SAN DIEGO -- Recent data indicates illegal immigration from Mexico has dropped significantly over the past few years, to the point that it has essentially reached zero.
In light of that, Border Patrol Chief Michael Fisher went before Congress on Tuesday to unveil the agency’s latest strategic plan. The previous one, created in the 1990s and refined after 9/11, focused on an unprecedented buildup of resources. The Border Patrol has more than doubled the number of agents to about 21,000 and invested billions of dollars in new technology, some of which has failed.
The strategy was known as prevention through deterrence.
Now, the plan is to deploy resources based on intelligence to respond to specific threats. One area is the disruption of criminal gangs, like the powerful Mexican drug cartels, which are blamed for much of the violence and crime along the border.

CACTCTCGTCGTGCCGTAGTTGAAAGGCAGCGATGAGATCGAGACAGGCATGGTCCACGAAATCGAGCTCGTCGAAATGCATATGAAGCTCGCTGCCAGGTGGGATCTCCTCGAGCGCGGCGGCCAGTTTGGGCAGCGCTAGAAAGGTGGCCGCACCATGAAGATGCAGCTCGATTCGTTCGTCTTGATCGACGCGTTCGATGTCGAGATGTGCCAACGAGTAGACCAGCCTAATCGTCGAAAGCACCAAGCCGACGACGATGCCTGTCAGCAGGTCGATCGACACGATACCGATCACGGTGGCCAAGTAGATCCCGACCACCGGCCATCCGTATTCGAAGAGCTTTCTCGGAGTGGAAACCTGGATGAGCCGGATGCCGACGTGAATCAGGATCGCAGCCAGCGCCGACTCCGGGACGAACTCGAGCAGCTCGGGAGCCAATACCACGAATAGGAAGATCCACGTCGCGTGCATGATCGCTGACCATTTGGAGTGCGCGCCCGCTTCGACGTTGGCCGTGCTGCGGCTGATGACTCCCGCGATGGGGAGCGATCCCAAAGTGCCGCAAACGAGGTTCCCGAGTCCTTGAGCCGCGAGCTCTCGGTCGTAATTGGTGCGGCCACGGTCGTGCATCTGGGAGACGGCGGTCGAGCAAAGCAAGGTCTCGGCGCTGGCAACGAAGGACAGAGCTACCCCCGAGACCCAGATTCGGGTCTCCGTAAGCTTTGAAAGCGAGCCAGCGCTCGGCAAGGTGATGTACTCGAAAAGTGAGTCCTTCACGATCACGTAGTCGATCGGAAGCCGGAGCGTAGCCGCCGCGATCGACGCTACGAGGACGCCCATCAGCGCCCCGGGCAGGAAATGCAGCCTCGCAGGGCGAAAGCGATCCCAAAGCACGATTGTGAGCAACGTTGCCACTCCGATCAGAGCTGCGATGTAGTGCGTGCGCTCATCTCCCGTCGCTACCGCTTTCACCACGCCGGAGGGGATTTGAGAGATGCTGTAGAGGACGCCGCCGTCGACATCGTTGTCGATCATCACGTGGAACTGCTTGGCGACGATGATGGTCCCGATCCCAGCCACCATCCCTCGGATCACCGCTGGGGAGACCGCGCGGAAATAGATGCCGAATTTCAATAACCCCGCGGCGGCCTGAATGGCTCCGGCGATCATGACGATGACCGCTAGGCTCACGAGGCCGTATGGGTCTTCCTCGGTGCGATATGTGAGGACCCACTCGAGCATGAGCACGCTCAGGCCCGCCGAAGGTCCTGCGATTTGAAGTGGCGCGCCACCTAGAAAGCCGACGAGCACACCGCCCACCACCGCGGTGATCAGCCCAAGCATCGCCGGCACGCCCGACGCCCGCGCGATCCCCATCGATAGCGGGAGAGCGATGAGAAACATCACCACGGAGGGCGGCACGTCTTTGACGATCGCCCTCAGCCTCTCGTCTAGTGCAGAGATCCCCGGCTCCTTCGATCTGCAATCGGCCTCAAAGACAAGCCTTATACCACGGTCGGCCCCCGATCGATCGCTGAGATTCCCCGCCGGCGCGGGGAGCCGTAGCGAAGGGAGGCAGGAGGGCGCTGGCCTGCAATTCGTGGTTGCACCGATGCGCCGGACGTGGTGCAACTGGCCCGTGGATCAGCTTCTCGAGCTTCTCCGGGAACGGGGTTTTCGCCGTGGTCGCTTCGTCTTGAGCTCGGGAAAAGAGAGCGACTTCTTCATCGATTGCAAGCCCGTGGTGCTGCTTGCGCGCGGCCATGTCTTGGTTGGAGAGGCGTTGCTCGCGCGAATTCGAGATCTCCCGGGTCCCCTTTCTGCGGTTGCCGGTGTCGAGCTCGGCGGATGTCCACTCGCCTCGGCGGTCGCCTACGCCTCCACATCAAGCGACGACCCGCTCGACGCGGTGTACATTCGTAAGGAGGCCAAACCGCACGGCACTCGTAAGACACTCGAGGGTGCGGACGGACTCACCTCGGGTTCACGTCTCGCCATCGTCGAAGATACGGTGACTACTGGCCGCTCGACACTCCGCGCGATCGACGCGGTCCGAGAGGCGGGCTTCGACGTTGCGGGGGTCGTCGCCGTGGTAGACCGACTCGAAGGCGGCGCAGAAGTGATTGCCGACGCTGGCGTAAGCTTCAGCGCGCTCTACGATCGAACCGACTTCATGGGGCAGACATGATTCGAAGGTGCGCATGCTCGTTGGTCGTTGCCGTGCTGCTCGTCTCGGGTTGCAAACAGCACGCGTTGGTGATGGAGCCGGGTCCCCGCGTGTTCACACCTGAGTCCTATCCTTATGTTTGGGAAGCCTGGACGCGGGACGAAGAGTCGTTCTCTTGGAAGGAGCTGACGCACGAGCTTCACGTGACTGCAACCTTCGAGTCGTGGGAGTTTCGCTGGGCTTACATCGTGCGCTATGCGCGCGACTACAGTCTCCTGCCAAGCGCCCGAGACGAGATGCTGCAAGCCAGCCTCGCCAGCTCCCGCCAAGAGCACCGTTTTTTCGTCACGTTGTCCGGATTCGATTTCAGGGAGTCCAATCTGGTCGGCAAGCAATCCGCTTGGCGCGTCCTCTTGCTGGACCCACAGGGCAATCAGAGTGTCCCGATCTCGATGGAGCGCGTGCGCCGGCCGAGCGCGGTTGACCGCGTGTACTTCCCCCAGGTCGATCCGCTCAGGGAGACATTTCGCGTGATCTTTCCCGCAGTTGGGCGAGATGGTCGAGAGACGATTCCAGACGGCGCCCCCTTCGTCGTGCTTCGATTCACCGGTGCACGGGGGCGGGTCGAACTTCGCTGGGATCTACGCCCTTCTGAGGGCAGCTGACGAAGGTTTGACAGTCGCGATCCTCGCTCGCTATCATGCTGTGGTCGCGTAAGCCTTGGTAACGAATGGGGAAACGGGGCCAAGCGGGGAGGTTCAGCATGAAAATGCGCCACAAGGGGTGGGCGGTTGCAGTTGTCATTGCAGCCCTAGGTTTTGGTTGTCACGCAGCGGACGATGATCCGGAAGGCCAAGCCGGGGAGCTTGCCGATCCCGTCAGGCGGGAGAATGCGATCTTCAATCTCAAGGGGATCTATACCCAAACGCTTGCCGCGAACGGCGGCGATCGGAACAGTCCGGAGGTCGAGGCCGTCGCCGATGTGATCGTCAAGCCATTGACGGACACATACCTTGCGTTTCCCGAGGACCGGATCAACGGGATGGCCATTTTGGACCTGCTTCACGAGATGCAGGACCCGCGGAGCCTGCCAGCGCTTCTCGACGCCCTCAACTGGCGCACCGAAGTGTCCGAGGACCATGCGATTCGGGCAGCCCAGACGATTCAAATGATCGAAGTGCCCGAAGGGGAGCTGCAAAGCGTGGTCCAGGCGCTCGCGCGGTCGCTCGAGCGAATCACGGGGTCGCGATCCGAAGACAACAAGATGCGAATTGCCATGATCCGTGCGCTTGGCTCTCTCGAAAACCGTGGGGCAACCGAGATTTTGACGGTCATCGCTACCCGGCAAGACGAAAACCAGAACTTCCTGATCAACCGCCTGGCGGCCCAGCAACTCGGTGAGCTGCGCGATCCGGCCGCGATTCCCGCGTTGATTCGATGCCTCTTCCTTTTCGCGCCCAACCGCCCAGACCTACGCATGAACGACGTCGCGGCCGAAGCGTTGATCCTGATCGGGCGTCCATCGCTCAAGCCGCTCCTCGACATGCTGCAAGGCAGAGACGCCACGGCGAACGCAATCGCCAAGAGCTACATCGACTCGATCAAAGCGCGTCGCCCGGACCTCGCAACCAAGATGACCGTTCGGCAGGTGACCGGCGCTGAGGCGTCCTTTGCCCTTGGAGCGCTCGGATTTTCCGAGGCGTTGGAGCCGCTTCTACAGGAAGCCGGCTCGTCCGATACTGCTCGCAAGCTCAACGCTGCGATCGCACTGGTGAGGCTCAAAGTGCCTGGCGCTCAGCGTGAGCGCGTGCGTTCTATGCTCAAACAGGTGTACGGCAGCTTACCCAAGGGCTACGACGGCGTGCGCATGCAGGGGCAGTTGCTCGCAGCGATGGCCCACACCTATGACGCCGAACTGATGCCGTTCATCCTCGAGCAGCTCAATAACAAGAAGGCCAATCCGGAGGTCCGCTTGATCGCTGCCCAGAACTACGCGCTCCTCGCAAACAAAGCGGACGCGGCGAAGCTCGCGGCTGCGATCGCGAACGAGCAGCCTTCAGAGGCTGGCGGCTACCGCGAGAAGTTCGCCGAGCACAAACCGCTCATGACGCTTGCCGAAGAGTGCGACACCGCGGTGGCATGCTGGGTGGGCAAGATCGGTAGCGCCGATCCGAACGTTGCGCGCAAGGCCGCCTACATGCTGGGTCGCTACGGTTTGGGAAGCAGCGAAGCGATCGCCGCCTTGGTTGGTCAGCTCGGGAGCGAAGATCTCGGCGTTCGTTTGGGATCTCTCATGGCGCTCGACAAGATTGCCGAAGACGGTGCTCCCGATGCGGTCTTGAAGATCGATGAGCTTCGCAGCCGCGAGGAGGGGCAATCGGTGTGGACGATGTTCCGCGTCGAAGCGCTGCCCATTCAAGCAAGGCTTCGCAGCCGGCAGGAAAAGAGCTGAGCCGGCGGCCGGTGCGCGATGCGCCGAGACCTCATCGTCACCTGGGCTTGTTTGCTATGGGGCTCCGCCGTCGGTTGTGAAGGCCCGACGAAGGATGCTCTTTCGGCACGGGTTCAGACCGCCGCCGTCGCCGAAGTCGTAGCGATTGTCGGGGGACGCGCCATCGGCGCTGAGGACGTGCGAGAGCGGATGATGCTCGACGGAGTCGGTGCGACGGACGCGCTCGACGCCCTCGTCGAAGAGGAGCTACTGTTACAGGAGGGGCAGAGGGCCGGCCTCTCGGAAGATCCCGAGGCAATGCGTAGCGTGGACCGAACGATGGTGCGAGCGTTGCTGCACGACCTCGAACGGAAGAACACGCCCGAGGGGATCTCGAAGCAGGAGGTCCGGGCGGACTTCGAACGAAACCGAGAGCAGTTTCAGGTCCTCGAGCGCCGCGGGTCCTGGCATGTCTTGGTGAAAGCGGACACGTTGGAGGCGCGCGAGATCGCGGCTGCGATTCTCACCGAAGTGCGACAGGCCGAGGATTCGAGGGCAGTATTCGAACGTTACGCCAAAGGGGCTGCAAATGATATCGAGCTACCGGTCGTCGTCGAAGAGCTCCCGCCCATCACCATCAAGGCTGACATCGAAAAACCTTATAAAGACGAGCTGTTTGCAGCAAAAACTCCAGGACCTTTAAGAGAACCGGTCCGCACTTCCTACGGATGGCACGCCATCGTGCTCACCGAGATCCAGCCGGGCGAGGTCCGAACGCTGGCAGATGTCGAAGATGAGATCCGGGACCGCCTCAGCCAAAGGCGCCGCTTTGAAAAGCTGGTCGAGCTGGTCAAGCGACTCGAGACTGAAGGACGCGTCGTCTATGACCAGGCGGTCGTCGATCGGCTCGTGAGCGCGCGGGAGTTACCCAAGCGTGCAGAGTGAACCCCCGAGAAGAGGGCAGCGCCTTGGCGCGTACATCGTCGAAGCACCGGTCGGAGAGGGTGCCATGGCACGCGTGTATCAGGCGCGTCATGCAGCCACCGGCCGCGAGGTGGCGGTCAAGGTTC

“Through targeted enforcement against high priority threats and the expansion of programs that aim to reduce smuggling and associated crimes, the Border Patrol will increase the ability to disrupt and degrade the transnational criminal organizations along our borders," Fisher testified before a Congressional subcommittee.
Congressman Henry Cuellar (D-Texas), whose district includes a portion of the U.S.-Mexico border, welcomes the change in strategy. But he questions how the new plan will be implemented. He also wonders what system would be used to determine its success.
“I appreciate the strategic plan, but we still got a lot more work to go," Cuellar said. "The goals, the priority goals and the performance measures.”
Fisher said the rest of the plan should be ready by 2013.